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Past Issue
Volume 2, Issue 1 | March / April 2023

The Safety of Natalizumab Administration in the Home During the COVID-19 Pandemic for Patients with Multiple Sclerosis

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Rohae Musa, PharmD, Option Care Health; Maria Giannakos, PharmD, MBA, BCPS, BCSCP, Option Care Health; Suzanne Kluge, B.S. Pharm, MBA, RPh, BCSCP, FNHIA, Option Care Health

The study assessed the safety of natalizumab administration by comparing outcomes after receiving natalizumab infusions at home vs. infusion suites….

A Review of Daptomycin vs. Vancomycin for Susceptible Infections: Is One Superior for Outpatient Parenteral Antibiotic Treatment (OPAT)?

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Daniel Decker, PharmD, MBA, BCACP, Option Care Health

A literature review was conducted to evaluate the comparative rate of effectiveness, treatment failure due to adverse event (ADE), patient satisfaction, antimicrobial stewardship concerns, and potential cost comparisons of daptomycin and vancomycin….

Successful Transition from Subcutaneous Immune Globulin (SCIG) Therapy to Intravenous Immune Globulin (IVIG) Therapy in Primary Immunodeficiency: A Case Report

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Amy Mulgrew, RN, CRNI, IgCN, VA-BC, Advanced Infusion Care; Ashley McKenna, RN, IgCN, Advanced Infusion Care; Erin Mullis, RN, IgCN, Advanced Infusion Care

A literature review was conducted to evaluate the comparative rate of effectiveness, treatment failure due to adverse event (ADE), patient satisfaction, antimicrobial stewardship concerns, and potential cost comparisons of daptomycin and vancomycin….

from the editor

Michelle Simpson, PharmD, BCSCP, MWC | Editor-in-Chief, Infusion Journal

The Food and Drug Administration’s (FDA) risk evaluation and mitigation strategies (REMS) drug safety program keeps drugs on the market that would otherwise be withdrawn due to safety risks. The FDA can require a REMS for certain medications with serious safety concerns. REMS are not designed to mitigate all the adverse events of a medication but focus on preventing, monitoring, or managing a specific serious risk. The requirements of a REMS can be modified or revised over time as patient safety data is collected, studied, and reported.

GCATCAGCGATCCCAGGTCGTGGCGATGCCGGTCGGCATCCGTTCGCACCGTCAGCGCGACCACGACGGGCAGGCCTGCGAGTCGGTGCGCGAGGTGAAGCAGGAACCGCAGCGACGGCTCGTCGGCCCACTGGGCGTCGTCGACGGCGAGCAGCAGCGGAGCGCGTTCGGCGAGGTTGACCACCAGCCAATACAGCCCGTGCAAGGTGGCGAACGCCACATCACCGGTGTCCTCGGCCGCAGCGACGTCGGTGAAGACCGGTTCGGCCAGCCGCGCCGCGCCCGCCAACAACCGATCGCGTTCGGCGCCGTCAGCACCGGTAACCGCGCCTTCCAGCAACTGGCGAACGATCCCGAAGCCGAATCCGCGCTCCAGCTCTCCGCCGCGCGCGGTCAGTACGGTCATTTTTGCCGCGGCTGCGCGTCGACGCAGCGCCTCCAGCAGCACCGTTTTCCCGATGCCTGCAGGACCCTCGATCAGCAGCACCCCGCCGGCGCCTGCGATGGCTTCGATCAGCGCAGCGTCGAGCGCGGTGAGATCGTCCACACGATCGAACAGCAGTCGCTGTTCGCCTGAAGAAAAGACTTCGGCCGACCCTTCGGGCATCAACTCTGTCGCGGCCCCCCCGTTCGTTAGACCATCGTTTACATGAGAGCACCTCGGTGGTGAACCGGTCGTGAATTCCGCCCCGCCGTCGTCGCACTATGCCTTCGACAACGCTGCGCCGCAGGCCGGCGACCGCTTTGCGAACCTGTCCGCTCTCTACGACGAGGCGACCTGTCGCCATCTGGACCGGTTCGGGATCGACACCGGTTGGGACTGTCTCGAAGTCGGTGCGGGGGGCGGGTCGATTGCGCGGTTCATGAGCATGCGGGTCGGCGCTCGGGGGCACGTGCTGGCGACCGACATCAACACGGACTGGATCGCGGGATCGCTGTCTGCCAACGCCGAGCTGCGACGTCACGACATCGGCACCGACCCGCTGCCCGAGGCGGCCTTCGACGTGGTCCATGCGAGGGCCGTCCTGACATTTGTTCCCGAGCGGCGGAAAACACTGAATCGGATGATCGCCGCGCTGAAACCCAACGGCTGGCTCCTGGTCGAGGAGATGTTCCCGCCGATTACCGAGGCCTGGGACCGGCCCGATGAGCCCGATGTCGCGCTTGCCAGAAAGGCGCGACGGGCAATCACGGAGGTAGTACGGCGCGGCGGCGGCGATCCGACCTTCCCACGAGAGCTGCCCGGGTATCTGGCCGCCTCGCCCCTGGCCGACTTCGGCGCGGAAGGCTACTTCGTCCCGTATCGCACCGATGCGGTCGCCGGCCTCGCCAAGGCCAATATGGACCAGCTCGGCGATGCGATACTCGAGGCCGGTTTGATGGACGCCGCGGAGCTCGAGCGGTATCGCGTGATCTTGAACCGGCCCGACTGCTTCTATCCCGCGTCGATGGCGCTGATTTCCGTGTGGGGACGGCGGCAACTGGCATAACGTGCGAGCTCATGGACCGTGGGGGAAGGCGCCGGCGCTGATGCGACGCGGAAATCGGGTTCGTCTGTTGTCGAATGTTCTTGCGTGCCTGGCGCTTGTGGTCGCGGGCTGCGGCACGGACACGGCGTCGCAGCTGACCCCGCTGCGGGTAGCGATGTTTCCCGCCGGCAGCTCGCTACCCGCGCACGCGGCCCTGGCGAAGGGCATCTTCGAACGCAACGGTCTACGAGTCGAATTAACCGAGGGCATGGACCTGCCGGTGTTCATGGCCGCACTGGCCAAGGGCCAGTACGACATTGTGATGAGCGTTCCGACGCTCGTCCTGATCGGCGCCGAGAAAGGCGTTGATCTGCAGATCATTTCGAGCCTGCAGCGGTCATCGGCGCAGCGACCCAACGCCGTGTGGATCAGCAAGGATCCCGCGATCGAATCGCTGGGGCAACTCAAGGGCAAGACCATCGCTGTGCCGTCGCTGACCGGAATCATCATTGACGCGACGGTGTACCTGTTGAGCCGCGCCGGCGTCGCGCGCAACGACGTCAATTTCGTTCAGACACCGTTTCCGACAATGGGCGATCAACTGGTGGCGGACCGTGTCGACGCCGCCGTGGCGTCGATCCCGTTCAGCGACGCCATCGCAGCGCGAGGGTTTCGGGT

The natalizumab (Tysabri®) REMS was first approved in 2011, and since then, the REMS has been modified 9 times and revised 4 times.1 It has been updated 13 times in 12 years. The REMS may have changed frequently, but it consistently restricted infusion sites of care to exclude the home as an approved site for natalizumab administration. Through the COVID-19 public health emergency (PHE) and its effect on access to care in ambulatory settings, the drug manufacturer modified the REMS to open patient access to administering natalizumab in the home for patients and providers meeting the updated REMS criteria.

The REMS modification allowing home administration offered new opportunities to study and report differences in medication safety related to the site of care. The article in this issue of Infusion Journal titled “The Safety of Natalizumab Administration in the Home During the COVID-19 Pandemic for Patients with Multiple Sclerosis” studied patients who received natalizumab in an infusion suite for their initial treatments and then transitioned to administration in the patient home. Previous studies reported that patients preferred home infusion, stating significantly better physical and mental health and less disruption of family and personal lifestyle patterns.2 Increased access to home infusion of natalizumab gave eligible patients the option of choosing their preferred site.

The current REMS, modified as part of the PHE and allowing for the home as the site for administration, requires providers (the pharmacy and nursing service) to have additional training. Based on the results from the study presented in this issue, the modification was effective for maintaining safety in both the infusion suites and the patient’s homes.

The PHE ends in May 2023, which could mean the FDA will request the REMS to return to pre-PHE strategies requiring administration only in approved infusion sites. If this happens, what will happen to the patients who received infusions at home during the PHE? Will they be considered for continued home administration? What about other patients who meet the criteria and would prefer home administration?

This is an interesting situation because of the unique events that opened access to the home for natalizumab infusions. When the drug manufacturer submits documentation to the FDA for approval of modifications to the natalizumab REMS, research from published studies like the one in this month’s Infusion Journal may support current and future patients in expanded access. When safety outcomes are comparable, decisions for the site of care should be guided by prescribers in collaboration with the nurses and pharmacists of the home infusion pharmacy.

Infusion Journal is dedicated to publishing research on infusion therapies and welcomes submissions from authors on topics relevant to infusion therapy administered in the home, clinic, suite, or another setting.

If you have a patient case or idea for writing a case report or questions about submitting a manuscript to Infusion Journal, contact: infusionjournal@nhia.org.

Learn more about the journal and review information on manuscript submission.

1. Approved Risk Evaluation and Mitigation Strategies (REMS). Natalizumab (Tysabri) REMS History. https://www.accessdata.fda.gov/scripts/cder/rems/index.cfm?event=IndvRemsDetails.page&REMS=63

2. Polinski JM, Kowal MK, Gagnon M, Brennan TA, Shrank WH. Home infusion: Safe, clinically effective, patient preferred, and cost saving. Healthc (Amst). 2017 Mar;5(1-2):68-80. doi: 10.1016/j. hjdsi.2016.04.004. Epub 2016 Apr 29. PMID: 28668202.